Create a new MIDI track in your DAW and load an instance of External Instrument. Set the MIDI To dropdown to your interface and select the appropriate MIDI channel. Make sure that the same channel is set on your instrument. You can monitor with headphones plugged into the device to make sure it’s receiving MIDI note information.
You can also use the device to control your DAW. Add another MIDI cable, this time running from the MIDI out of your device to the MIDI in of the interface. Open Preferences and tick the Track box next to the interface in the Input area. If your device has a nice keybed, an added bonus of this is you don’t need a separate MIDI keyboard anymore. For example, in our personal studio, we use a Roland Alpha Juno-2 as our master controller.
If you decide to add more MIDI devices in the future, you’ll need a more robust MIDI interface. You’ll also need to keep track of what MIDI channel each device is using. To paraphrase Biggie, more MIDI, more problems.
Type 4 Audio
Lastly, let’s get the audio from our vintage device routed into our DAW so we can record its output. For a mono device, run a single audio cable from the audio out on the device to audio in on your audio interface or mixer. If your device has stereo outs, you’ll need two, one for the left channel and one for the right. As the 106 has a stereo chorus, we need two cables. We connect these to a mixer, which is then run to our audio interface, a first-generation Focusrite 816.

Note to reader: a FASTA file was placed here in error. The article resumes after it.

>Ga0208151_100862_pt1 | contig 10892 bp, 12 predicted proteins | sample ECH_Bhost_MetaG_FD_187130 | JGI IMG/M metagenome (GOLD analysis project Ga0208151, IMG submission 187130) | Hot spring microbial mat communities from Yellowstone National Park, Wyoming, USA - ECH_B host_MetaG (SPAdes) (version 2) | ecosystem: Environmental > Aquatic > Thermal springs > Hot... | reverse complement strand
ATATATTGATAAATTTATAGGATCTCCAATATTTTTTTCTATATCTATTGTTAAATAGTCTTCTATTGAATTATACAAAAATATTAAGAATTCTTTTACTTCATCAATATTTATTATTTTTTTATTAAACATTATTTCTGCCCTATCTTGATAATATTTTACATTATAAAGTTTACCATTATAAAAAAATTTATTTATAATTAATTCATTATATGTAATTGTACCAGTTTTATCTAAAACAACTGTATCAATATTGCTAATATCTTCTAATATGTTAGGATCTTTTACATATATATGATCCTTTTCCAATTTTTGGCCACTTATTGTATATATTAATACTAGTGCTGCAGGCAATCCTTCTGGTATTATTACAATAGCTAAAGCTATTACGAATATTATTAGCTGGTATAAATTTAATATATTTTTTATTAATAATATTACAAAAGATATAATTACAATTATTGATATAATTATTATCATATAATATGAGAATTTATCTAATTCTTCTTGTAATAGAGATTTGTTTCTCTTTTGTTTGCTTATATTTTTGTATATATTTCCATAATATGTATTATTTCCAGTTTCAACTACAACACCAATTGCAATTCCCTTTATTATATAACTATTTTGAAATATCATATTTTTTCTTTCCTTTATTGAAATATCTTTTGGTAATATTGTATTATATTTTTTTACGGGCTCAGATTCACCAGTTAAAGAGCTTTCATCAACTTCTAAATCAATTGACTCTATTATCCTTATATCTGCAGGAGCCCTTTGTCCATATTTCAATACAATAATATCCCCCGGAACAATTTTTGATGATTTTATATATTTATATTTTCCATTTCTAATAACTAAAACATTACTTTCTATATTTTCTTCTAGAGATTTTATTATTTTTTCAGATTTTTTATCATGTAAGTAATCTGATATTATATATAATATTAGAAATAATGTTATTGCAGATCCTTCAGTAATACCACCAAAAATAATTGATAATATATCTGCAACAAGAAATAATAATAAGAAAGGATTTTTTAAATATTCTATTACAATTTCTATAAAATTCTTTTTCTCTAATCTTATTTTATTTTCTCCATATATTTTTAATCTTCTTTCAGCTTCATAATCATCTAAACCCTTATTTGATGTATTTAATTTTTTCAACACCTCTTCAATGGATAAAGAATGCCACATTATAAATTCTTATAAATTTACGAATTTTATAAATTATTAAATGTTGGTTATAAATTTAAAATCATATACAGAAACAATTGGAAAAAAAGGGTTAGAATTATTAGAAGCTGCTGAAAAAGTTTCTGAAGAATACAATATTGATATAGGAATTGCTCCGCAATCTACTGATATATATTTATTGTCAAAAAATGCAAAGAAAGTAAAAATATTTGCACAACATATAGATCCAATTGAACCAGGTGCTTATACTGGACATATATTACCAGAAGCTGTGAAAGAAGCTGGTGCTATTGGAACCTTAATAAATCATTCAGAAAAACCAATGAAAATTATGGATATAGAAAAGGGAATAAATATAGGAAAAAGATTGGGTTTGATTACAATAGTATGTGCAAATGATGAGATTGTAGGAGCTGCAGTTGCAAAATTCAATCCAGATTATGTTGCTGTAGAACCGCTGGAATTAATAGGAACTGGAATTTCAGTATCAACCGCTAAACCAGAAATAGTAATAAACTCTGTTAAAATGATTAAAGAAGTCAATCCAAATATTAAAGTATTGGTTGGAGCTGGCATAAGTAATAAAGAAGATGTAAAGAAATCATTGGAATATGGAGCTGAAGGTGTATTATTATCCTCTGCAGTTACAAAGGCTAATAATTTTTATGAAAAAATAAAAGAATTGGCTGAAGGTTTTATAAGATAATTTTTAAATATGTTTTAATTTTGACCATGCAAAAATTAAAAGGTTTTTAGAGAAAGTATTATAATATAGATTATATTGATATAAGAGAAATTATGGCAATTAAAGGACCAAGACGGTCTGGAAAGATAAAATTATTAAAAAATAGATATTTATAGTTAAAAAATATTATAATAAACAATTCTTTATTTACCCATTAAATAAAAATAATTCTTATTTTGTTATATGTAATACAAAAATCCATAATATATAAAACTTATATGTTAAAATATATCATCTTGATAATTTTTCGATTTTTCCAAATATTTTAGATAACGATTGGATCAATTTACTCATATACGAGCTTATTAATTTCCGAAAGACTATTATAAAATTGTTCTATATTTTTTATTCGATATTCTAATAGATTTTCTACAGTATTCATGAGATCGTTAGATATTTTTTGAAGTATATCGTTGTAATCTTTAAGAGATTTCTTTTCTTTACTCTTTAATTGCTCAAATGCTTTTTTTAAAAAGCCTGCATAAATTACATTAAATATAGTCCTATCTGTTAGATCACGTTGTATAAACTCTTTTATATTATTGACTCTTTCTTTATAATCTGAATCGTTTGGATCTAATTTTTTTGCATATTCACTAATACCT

Open the Preferences pane in Live and make sure the Audio Input device is set to your audio interface.
Next, create a new audio track and configure it so the input comes from the External Instrument plugin. Arm the track and press record. Audio will play via MIDI sent to the external synthesizer. Once your audio is captured, you can treat it just like any other audio.